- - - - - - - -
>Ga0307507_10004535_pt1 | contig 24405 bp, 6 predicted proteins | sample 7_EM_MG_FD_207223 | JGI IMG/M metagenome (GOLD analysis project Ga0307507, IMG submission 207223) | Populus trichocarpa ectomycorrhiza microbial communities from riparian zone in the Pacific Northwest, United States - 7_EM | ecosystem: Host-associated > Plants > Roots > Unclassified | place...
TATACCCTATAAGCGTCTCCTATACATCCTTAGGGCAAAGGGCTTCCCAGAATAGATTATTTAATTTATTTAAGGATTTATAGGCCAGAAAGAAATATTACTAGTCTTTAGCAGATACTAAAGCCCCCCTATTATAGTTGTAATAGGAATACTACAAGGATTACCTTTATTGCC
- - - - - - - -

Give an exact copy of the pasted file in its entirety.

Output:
>Ga0307507_10004535_pt1 | contig 24405 bp, 6 predicted proteins | sample 7_EM_MG_FD_207223 | JGI IMG/M metagenome (GOLD analysis project Ga0307507, IMG submission 207223) | Populus trichocarpa ectomycorrhiza microbial communities from riparian zone in the Pacific Northwest, United States - 7_EM | ecosystem: Host-associated > Plants > Roots > Unclassified | place...
TATACCCTATAAGCGTCTCCTATACATCCTTAGGGCAAAGGGCTTCCCAGAATAGATTATTTAATTTATTTAAGGATTTATAGGCCAGAAAGAAATATTACTAGTCTTTAGCAGATACTAAAGCCCCCCTATTATAGTTGTAATAGGAATACTACAAGGATTACCTTTATTGCC